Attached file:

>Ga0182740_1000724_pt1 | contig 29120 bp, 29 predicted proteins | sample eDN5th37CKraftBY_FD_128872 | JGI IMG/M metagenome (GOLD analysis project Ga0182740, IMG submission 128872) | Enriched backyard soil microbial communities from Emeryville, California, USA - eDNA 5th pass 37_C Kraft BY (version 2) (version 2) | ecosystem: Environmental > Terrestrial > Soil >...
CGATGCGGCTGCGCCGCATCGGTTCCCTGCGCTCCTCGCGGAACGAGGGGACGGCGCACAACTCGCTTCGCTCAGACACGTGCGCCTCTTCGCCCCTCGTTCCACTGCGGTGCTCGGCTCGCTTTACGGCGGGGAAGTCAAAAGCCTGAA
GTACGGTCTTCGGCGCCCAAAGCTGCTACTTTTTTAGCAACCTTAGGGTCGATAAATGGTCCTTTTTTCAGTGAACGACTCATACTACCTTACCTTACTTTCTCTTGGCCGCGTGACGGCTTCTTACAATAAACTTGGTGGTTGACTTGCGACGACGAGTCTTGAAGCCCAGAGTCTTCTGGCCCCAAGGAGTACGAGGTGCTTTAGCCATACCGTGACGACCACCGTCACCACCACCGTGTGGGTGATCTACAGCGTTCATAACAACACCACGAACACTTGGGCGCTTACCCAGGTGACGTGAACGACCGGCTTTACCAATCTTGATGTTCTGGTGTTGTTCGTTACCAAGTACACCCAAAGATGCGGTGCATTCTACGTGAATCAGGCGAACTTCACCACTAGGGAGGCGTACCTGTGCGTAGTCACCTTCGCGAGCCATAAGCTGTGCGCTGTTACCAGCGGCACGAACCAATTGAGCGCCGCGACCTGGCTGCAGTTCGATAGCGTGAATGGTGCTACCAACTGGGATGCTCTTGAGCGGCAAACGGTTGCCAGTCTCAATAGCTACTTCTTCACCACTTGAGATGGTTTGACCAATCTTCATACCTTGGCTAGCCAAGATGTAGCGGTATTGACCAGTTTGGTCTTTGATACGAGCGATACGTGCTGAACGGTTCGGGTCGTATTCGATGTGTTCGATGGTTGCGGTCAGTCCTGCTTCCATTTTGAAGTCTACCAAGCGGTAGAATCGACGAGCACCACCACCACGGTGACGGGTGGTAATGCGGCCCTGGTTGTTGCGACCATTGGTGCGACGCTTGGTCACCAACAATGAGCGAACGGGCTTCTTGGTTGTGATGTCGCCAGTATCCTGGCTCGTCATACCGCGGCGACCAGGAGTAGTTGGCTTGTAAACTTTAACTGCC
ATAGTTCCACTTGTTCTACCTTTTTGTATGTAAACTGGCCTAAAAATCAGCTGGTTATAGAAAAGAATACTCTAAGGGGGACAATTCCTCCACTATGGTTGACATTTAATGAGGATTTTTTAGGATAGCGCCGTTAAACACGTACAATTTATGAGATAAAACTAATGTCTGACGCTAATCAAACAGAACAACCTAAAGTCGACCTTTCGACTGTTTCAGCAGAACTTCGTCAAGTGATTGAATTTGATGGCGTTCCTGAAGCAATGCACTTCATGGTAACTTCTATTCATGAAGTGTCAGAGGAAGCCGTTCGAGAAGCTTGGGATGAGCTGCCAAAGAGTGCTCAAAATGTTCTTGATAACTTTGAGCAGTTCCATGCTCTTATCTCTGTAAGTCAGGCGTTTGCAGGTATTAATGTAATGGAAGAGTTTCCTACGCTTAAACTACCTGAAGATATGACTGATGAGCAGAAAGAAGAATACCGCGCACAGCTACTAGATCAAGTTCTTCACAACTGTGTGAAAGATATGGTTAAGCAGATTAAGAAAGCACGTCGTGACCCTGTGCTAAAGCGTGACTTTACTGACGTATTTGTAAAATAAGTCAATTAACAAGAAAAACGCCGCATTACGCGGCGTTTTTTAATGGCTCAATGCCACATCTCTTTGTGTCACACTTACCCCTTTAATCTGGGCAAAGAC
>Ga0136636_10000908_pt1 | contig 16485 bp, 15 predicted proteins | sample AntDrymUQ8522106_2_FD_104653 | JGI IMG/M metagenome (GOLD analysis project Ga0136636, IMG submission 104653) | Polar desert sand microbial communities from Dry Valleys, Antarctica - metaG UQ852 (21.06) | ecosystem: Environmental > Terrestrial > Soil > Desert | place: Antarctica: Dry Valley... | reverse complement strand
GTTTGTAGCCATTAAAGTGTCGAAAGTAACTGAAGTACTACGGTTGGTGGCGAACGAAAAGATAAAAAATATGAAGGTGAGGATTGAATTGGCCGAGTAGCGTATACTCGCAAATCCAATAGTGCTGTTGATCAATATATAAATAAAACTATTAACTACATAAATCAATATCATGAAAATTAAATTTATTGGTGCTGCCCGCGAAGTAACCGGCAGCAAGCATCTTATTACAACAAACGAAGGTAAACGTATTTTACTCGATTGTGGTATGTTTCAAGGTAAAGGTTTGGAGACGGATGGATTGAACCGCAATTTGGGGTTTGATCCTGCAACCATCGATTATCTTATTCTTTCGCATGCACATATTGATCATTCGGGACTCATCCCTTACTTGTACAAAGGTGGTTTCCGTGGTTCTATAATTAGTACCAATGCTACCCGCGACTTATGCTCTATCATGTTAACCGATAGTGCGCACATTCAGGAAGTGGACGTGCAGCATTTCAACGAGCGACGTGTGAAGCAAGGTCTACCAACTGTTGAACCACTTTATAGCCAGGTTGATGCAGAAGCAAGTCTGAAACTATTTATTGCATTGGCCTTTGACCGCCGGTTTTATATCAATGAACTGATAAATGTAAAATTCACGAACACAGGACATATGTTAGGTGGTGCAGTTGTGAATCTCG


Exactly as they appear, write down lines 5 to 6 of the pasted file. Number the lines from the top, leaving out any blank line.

>Ga0136636_10000908_pt1 | contig 16485 bp, 15 predicted proteins | sample AntDrymUQ8522106_2_FD_104653 | JGI IMG/M metagenome (GOLD analysis project Ga0136636, IMG submission 104653) | Polar desert sand microbial communities from Dry Valleys, Antarctica - metaG UQ852 (21.06) | ecosystem: Environmental > Terrestrial > Soil > Desert | place: Antarctica: Dry Valley... | reverse complement strand
GTTTGTAGCCATTAAAGTGTCGAAAGTAACTGAAGTACTACGGTTGGTGGCGAACGAAAAGATAAAAAATATGAAGGTGAGGATTGAATTGGCCGAGTAGCGTATACTCGCAAATCCAATAGTGCTGTTGATCAATATATAAATAAAACTATTAACTACATAAATCAATATCATGAAAATTAAATTTATTGGTGCTGCCCGCGAAGTAACCGGCAGCAAGCATCTTATTACAACAAACGAAGGTAAACGTATTTTACTCGATTGTGGTATGTTTCAAGGTAAAGGTTTGGAGACGGATGGATTGAACCGCAATTTGGGGTTTGATCCTGCAACCATCGATTATCTTATTCTTTCGCATGCACATATTGATCATTCGGGACTCATCCCTTACTTGTACAAAGGTGGTTTCCGTGGTTCTATAATTAGTACCAATGCTACCCGCGACTTATGCTCTATCATGTTAACCGATAGTGCGCACATTCAGGAAGTGGACGTGCAGCATTTCAACGAGCGACGTGTGAAGCAAGGTCTACCAACTGTTGAACCACTTTATAGCCAGGTTGATGCAGAAGCAAGTCTGAAACTATTTATTGCATTGGCCTTTGACCGCCGGTTTTATATCAATGAACTGATAAATGTAAAATTCACGAACACAGGACATATGTTAGGTGGTGCAGTTGTGAATCTCG